Whether it’s the lucky ones who’ve done the gap year the millennial way by traveling around the world …,
… or you’ve simply had to take a break to work for your tuition, life rarely offers a linear path to most of us, and college students of any age are no exception.
There are those who simply wanted to take a breather and then go back with more enthusiasm to graduate, or others who has a family emergency and now need to find their way back into the college mindset.
No matter who you are, if you’re looking for a way to continue your education as painlessly as possible, here are a few tried and tested tips based on the experience of those who have been in your shoes.
Define your purpose
Whatever might have caused your college break, just before you spread your study wings once again, it’s best to figure out your current position and define the core motivators behind your return. Answering key questions can help you start: Are you looking to advance in your career? Are you aiming for a raise? Do you want to enrich your current portfolio with a different set of skills? Are you looking to completely change your professional path?
These and many other questions serve to clarify your purpose, because if you simply go back and roam aimlessly while you try out a bunch of different things, you might end up exactly where you were before – leaving college. On the other hand, no matter how tough certain setbacks may be, as long as you have a purpose, you’ll have motivation to keep going.
Pinpoint your milestones
Now that you have your purpose well-defined and understood, how are you going to achieve your goals? This is where planning becomes essential for your road ahead, because exams and assignments are just some pieces of an otherwise enormous college puzzle. Your milestones should include all those subjects and courses you need to take to achieve your main goal, and you can then dissect them further by assessing which ones will take the most time to complete, and what steps you need to take.
Every program is designed to fuel a certain profession, and you need to make sure that the ones you’ve chosen are in line with that you wish to achieve. Perhaps your future or current job requires only a bachelor’s degree, while others insist on specific specialization courses. Therefore, it’s wise to stay informed and thus make informed decisions.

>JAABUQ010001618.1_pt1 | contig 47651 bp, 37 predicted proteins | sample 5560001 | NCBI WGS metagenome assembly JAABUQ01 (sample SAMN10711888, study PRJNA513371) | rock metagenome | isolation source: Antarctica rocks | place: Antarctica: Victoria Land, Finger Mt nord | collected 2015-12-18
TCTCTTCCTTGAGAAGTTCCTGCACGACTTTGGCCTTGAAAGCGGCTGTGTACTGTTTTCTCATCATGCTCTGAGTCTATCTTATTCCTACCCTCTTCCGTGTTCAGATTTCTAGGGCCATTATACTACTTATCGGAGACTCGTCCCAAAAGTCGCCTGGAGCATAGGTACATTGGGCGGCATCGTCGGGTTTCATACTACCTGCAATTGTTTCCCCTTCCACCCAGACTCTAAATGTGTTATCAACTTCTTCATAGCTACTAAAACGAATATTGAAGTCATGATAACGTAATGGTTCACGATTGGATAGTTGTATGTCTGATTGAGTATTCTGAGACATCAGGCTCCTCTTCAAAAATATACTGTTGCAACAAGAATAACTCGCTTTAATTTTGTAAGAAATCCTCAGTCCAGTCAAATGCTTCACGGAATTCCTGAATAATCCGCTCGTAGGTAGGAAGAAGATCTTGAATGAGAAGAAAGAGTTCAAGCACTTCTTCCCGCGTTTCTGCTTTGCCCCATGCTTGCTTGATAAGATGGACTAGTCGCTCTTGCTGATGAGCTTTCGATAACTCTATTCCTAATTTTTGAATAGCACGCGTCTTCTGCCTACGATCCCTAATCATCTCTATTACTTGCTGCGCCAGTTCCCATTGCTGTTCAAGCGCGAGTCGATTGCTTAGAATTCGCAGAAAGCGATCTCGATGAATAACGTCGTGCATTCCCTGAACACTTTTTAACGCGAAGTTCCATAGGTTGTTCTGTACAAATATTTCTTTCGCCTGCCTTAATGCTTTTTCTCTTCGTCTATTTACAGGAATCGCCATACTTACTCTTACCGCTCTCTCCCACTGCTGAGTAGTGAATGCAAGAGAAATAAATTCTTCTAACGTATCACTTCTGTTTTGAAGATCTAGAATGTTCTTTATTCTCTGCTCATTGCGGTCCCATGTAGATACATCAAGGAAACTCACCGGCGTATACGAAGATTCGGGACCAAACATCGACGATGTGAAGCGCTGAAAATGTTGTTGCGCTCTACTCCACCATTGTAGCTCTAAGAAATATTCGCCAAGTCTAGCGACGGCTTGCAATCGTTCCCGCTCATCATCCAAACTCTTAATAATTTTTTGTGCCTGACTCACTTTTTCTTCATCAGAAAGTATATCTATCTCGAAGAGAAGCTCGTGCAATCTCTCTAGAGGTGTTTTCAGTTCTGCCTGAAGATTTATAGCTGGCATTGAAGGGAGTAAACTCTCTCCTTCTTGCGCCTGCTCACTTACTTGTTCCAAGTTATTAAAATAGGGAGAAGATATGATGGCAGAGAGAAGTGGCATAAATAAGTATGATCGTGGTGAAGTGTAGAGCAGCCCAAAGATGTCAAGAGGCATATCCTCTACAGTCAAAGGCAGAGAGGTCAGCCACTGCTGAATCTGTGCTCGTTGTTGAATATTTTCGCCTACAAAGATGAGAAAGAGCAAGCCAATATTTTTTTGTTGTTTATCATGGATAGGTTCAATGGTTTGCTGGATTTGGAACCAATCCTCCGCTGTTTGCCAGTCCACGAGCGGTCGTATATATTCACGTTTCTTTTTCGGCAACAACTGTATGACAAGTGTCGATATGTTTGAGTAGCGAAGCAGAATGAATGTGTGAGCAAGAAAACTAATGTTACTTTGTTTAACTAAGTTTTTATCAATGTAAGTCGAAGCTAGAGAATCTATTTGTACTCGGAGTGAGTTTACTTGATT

Choose your delivery system
Thanks to the ever-growing digital era, you are now able to take many courses online and never step inside an actual lecture room, especially if your living circumstances have changed since your last visit. This allows you time to work and resume your life almost as usual, while you create your own schedule of classes. Such a system works for many people already in a career lane, while others might still need to attend lectures, oral and written exams on the spot, etc.
If you aim to become a medical professional, your courses will require some level of practice, so you will definitely need to find the time for both the practical and the informational portion of your program. There are evening colleges, flexible schools and other varieties as well, so stay in the loop before you make up your mind.
Learn beyond learning
Not everyone is thrilled at the idea of tackling a whole range of unknown subject matter every day. And while many still choose to cope with the challenges as they come along, others can get a head start and get acquainted with the way a college works. For instance, newcomers have been known to go through Griffith assessment notes and learn about how past students managed their workloads, from the best ways to take notes, to having an inside peek at an actual past exam.
If you’re more of a one-on-one person, then you can always reach out to some of the students from the most recent generations who graduated from the same courses you intend to take, and get first-hand guidance.
Build a support system
Know your abilities and your limitations – that will define how well you will cope with challenges that you’re bound to come across. That means you will need to be able to recognize those particularly tough conundrums you’ll need help to battle.
There’s a whole slew of advisors, guidance counselors and instructors you can talk to and ask for advice and help when you encounter a complex issue. Then again, if you’re dealing with a personal problem, perhaps a conversation with a supportive friend will help, or you can find a professional therapist, so that you can find an effective way to manage your issues without affecting your education.
Education is a rewarding, but obstacle-ridden experience that will test even best among you. So when you set your heart on a goal, make sure you have all the information and support ready, because your return to college can be the investment that changes the outcome of your professional success.
- Susan Sarver
- New Forums Press
- Paperback: 142 pages
- Amy Lenharth
- Kindle Edition
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